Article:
An unknown oxidative metabolism substantially contributes to soil CO 2 emissions

V. Maire, G. Alvarez, J. Colombet, A. Comby, R. Despinasse, E. Dubreucq, M. Joly, A. C. Lehours, V. Perrier, T. Shahzad, S. Fontaine*

*Corresponding author for this work

Research output: Contribution to journalArticle

32 Citations (Scopus)

Abstract

The respiratory release of CO2 from soils is a major determinant of the global carbon cycle. It is traditionally considered that this respiration is an intracellular metabolism consisting of complex biochemical reactions carried out by numerous enzymes and co-factors. Here we show that the endoenzymes released from dead organisms are stabilised in soils and have access to suitable substrates and co-factors to permit function. These enzymes reconstitute an extracellular oxidative metabolism (EXOMET) that may substantially contribute to soil respiration (16 to 48% of CO2 released from soils in the present study). EXOMET and respiration from living organisms should be considered separately when studying effects of environmental factors on the C cycle because EXOMET shows specific properties such as resistance to high temperature and toxic compounds.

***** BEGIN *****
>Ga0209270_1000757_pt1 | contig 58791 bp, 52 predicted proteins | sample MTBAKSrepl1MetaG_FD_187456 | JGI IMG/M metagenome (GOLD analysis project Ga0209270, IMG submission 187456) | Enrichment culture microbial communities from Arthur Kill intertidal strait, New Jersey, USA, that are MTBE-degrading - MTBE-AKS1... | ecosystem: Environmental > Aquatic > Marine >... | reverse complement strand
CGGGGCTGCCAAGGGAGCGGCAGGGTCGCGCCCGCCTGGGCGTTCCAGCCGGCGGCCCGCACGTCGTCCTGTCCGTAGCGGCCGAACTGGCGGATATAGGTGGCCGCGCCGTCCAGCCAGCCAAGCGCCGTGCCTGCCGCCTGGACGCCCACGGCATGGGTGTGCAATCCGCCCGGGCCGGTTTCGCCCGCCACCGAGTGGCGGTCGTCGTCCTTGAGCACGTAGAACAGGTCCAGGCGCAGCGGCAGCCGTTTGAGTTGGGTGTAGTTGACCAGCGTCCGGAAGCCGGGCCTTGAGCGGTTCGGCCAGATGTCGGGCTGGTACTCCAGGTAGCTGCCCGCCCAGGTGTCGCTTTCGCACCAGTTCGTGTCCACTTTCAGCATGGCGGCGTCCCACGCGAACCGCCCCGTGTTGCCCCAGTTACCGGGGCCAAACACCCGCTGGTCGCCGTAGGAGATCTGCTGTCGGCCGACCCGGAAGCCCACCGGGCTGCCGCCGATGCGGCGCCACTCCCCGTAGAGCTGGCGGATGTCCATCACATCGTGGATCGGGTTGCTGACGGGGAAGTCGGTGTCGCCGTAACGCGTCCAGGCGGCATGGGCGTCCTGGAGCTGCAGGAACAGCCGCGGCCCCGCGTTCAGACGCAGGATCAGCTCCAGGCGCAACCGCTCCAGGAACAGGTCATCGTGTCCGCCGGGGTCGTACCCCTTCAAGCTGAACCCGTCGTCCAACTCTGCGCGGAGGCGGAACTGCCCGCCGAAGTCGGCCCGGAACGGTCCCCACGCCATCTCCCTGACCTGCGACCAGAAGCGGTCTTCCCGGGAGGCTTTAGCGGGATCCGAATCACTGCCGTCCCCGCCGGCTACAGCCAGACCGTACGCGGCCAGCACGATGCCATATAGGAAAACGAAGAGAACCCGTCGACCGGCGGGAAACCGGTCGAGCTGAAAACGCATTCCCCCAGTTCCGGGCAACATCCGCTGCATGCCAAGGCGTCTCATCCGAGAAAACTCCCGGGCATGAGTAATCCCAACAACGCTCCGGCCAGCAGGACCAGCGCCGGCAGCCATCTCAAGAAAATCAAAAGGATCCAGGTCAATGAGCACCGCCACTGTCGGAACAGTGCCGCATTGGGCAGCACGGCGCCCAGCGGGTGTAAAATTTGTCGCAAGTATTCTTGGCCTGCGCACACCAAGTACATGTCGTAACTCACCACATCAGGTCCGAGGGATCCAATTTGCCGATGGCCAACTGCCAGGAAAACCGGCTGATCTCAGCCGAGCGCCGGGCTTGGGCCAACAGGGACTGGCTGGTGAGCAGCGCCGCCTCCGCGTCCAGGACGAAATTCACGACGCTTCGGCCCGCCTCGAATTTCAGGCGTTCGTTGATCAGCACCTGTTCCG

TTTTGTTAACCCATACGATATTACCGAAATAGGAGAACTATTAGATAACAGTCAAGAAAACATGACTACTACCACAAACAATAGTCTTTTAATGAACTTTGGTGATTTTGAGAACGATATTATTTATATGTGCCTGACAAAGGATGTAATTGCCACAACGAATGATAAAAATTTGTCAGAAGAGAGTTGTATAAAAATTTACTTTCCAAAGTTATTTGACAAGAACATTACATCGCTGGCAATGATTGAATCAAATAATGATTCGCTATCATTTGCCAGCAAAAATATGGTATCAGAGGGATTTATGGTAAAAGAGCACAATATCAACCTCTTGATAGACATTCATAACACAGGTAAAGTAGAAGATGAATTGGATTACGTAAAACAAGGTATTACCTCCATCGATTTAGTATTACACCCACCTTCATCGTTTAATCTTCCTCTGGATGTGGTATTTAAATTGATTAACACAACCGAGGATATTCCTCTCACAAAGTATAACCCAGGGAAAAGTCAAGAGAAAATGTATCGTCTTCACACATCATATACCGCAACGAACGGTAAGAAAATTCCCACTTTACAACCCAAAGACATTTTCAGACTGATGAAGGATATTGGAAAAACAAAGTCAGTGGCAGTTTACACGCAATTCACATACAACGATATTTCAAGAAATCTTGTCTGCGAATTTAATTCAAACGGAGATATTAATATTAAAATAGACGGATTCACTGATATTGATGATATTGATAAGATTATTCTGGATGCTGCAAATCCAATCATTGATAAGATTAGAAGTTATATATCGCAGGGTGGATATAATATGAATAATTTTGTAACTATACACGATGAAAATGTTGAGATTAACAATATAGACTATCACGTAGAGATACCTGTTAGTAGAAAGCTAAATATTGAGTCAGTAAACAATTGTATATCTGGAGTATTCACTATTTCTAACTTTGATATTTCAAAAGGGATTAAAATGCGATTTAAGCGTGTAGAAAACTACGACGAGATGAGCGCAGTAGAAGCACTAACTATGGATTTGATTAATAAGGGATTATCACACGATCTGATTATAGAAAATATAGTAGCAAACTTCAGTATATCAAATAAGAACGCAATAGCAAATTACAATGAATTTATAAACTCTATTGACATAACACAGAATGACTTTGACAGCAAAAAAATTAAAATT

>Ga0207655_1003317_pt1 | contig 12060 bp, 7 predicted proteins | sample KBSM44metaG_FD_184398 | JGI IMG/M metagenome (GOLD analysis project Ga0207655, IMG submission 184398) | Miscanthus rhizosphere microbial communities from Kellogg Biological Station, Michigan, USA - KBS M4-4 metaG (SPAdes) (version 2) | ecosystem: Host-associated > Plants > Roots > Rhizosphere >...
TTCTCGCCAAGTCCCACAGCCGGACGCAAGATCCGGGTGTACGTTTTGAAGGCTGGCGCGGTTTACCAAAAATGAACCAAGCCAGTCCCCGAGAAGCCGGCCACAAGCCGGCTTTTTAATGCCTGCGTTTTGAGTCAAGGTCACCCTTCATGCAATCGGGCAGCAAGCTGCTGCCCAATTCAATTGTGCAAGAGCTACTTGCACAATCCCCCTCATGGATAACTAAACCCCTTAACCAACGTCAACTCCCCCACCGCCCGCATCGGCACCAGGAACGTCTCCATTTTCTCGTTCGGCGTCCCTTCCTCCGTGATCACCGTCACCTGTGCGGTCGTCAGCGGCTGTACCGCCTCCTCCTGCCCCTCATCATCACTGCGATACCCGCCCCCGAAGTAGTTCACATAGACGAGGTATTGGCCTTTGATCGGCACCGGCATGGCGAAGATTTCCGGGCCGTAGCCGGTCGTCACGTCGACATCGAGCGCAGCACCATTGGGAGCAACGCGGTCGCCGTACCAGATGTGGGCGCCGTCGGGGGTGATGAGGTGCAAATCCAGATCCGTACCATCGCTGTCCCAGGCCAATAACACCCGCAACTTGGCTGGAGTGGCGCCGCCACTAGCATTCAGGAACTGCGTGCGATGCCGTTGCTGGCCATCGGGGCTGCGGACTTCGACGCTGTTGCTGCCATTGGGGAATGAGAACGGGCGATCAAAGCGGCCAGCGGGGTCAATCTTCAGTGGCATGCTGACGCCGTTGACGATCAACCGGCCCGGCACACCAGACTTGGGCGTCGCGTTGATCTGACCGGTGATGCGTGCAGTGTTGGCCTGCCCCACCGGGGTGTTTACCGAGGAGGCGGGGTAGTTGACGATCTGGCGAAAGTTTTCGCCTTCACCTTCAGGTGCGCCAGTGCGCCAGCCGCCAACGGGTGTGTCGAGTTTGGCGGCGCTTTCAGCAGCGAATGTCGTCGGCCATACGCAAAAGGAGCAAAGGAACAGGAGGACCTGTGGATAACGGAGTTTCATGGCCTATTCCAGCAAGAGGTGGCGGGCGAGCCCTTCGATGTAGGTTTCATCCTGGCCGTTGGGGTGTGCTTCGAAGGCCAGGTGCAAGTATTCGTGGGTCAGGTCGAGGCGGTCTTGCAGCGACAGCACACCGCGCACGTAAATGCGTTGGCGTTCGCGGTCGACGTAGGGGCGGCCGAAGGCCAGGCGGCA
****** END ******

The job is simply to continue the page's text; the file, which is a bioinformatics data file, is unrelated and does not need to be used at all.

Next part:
Original languageEnglish
Pages (from-to)1155-1167
Number of pages13
JournalBiogeosciences
Volume10
Issue number2
DOIs
Publication statusPublished - 2013

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